1 min

UPS has its own obscenity police

And Canada Customs didn't even ask

Credit: XTRA! files

It’s not only Canada Customs stopping provocative gay and lesbian material en route to Canada – courier giant UPS is doing its bit.

In November UPS refused to deliver a shipment of books from the US publisher Suspect Thoughts to its Peterborough distributor, claiming the anthology The Best Of The Best Meat Erotica would likely be found obscene by Canada Customs.

The anthology, called “hilarious” and “harrowing” by readers on, contains stories about sex – and meat.

Suspect Thoughts publisher and anthology editor Greg Wharton has sent two other sexy books to Canada before without a problem.

“I think this was a narrow-minded employee,” says Wharton.

The box containing 30 copies was returned to him marked with the word “Pornography.”

“That’s just plain bad judgment,” says UPS spokesperson John Wheeler of the note. “For that, all I can do is apologize.”

By Canadian law, the obscenity of imported material is determined on a case by case basis by Customs officials. A 2000 Supreme Court decision ordered Customs to make this pro-cess transparent and fair. But of course, none of that can happen if UPS steps in first, anticipating Canada Customs’ whims.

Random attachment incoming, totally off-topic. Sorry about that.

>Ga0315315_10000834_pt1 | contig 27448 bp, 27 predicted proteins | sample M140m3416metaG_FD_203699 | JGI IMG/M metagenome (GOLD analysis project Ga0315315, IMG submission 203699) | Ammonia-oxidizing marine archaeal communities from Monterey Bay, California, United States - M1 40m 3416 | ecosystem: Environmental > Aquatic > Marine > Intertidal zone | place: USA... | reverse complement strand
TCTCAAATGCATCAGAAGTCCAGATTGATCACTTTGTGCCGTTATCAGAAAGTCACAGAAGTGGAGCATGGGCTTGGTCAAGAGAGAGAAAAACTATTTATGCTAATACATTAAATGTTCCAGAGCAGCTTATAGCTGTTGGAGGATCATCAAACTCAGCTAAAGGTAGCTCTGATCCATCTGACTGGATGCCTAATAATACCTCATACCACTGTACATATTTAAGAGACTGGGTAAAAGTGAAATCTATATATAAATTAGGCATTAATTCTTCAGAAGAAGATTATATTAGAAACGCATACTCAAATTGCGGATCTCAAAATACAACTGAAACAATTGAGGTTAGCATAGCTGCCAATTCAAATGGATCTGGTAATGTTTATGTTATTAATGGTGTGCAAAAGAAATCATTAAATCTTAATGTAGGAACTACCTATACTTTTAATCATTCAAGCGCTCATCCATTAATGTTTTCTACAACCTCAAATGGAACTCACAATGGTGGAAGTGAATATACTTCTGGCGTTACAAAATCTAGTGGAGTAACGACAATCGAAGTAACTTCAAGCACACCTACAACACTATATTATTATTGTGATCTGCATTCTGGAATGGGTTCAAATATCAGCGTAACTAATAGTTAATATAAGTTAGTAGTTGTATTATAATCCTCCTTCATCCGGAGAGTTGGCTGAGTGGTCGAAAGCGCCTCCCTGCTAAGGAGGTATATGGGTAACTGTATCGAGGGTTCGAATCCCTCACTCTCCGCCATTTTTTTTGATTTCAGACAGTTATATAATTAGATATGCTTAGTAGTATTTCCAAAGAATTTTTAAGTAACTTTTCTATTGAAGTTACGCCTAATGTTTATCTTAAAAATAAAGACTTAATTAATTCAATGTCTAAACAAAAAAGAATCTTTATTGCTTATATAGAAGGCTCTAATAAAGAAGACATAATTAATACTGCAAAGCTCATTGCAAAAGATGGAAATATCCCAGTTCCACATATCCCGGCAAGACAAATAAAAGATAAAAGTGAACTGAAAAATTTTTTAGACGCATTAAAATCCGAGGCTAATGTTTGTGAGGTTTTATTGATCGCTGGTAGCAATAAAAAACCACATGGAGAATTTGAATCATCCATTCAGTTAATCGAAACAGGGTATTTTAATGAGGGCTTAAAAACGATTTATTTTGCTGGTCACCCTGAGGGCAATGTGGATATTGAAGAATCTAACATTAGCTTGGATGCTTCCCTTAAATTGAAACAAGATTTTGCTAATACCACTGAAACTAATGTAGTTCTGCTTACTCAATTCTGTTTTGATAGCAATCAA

“We have to protect ourselves as well,” says Wheeler. “Canada has one of the strictest policies in the world in regard to pornographic material and we’re very conservative. It’s a safety net on our part because we are responsible as brokers.”

Wheeler says UPS employees are well trained – but not in Canadian obscenity law.

“I know we don’t make these things up,” says Wheeler.

Customs spokesperson Colette Gentes-Hawe says courier services are not required to screen material.

“We exercise no control, we give no direction to any entity whatsoever that transports goods into Canada. We just wouldn’t do that,” she says.

Wharton ended up sending the shipment to his Canadian distributor by regular mail; it arrived in Peterborough Tuesday.